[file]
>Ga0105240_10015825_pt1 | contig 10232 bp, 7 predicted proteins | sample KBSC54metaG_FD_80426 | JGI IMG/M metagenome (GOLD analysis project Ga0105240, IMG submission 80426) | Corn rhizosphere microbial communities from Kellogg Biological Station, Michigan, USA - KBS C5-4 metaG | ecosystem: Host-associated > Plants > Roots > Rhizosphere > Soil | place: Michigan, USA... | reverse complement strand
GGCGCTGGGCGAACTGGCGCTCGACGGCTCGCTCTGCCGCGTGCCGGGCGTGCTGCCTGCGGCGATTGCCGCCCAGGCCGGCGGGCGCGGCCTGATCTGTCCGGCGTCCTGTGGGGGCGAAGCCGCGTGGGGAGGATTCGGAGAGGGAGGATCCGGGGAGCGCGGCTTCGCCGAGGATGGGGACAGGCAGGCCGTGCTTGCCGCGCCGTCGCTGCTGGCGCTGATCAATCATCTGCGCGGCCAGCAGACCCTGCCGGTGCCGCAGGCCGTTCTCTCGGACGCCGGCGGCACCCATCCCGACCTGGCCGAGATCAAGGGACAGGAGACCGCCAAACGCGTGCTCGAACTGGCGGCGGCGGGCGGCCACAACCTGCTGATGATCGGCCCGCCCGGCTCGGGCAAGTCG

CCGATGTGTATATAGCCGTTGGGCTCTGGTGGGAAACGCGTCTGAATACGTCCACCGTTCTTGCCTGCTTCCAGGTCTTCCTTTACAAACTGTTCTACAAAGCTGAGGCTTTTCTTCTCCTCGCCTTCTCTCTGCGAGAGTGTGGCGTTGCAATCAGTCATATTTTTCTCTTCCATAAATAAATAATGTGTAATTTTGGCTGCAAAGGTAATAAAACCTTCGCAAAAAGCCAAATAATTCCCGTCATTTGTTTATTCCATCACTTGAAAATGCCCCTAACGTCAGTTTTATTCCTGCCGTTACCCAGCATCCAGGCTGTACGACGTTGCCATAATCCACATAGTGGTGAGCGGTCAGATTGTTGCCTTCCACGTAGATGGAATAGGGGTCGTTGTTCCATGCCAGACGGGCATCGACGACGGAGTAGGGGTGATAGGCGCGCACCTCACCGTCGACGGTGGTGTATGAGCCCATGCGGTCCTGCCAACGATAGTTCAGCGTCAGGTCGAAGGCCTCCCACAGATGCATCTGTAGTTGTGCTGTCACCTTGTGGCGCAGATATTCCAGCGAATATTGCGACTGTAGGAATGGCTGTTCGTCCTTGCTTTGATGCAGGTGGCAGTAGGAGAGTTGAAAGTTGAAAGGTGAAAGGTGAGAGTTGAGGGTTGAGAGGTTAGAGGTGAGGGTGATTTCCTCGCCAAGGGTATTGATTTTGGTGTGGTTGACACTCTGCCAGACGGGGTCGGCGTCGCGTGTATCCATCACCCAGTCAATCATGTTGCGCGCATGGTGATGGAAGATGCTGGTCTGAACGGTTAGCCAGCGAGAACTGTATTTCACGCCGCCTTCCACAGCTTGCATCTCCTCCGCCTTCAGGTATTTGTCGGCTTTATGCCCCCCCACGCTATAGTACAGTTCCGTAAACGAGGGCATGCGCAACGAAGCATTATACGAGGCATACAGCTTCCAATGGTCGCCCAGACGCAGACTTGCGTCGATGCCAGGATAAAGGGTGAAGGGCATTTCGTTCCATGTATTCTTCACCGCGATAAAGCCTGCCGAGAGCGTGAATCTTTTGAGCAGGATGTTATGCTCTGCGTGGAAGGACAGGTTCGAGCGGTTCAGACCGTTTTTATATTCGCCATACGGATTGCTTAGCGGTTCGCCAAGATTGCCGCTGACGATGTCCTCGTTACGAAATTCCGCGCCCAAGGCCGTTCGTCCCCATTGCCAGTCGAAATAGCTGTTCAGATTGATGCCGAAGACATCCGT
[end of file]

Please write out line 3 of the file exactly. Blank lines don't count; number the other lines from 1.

CCGATGTGTATATAGCCGTTGGGCTCTGGTGGGAAACGCGTCTGAATACGTCCACCGTTCTTGCCTGCTTCCAGGTCTTCCTTTACAAACTGTTCTACAAAGCTGAGGCTTTTCTTCTCCTCGCCTTCTCTCTGCGAGAGTGTGGCGTTGCAATCAGTCATATTTTTCTCTTCCATAAATAAATAATGTGTAATTTTGGCTGCAAAGGTAATAAAACCTTCGCAAAAAGCCAAATAATTCCCGTCATTTGTTTATTCCATCACTTGAAAATGCCCCTAACGTCAGTTTTATTCCTGCCGTTACCCAGCATCCAGGCTGTACGACGTTGCCATAATCCACATAGTGGTGAGCGGTCAGATTGTTGCCTTCCACGTAGATGGAATAGGGGTCGTTGTTCCATGCCAGACGGGCATCGACGACGGAGTAGGGGTGATAGGCGCGCACCTCACCGTCGACGGTGGTGTATGAGCCCATGCGGTCCTGCCAACGATAGTTCAGCGTCAGGTCGAAGGCCTCCCACAGATGCATCTGTAGTTGTGCTGTCACCTTGTGGCGCAGATATTCCAGCGAATATTGCGACTGTAGGAATGGCTGTTCGTCCTTGCTTTGATGCAGGTGGCAGTAGGAGAGTTGAAAGTTGAAAGGTGAAAGGTGAGAGTTGAGGGTTGAGAGGTTAGAGGTGAGGGTGATTTCCTCGCCAAGGGTATTGATTTTGGTGTGGTTGACACTCTGCCAGACGGGGTCGGCGTCGCGTGTATCCATCACCCAGTCAATCATGTTGCGCGCATGGTGATGGAAGATGCTGGTCTGAACGGTTAGCCAGCGAGAACTGTATTTCACGCCGCCTTCCACAGCTTGCATCTCCTCCGCCTTCAGGTATTTGTCGGCTTTATGCCCCCCCACGCTATAGTACAGTTCCGTAAACGAGGGCATGCGCAACGAAGCATTATACGAGGCATACAGCTTCCAATGGTCGCCCAGACGCAGACTTGCGTCGATGCCAGGATAAAGGGTGAAGGGCATTTCGTTCCATGTATTCTTCACCGCGATAAAGCCTGCCGAGAGCGTGAATCTTTTGAGCAGGATGTTATGCTCTGCGTGGAAGGACAGGTTCGAGCGGTTCAGACCGTTTTTATATTCGCCATACGGATTGCTTAGCGGTTCGCCAAGATTGCCGCTGACGATGTCCTCGTTACGAAATTCCGCGCCCAAGGCCGTTCGTCCCCATTGCCAGTCGAAATAGCTGTTCAGATTGATGCCGAAGACATCCGT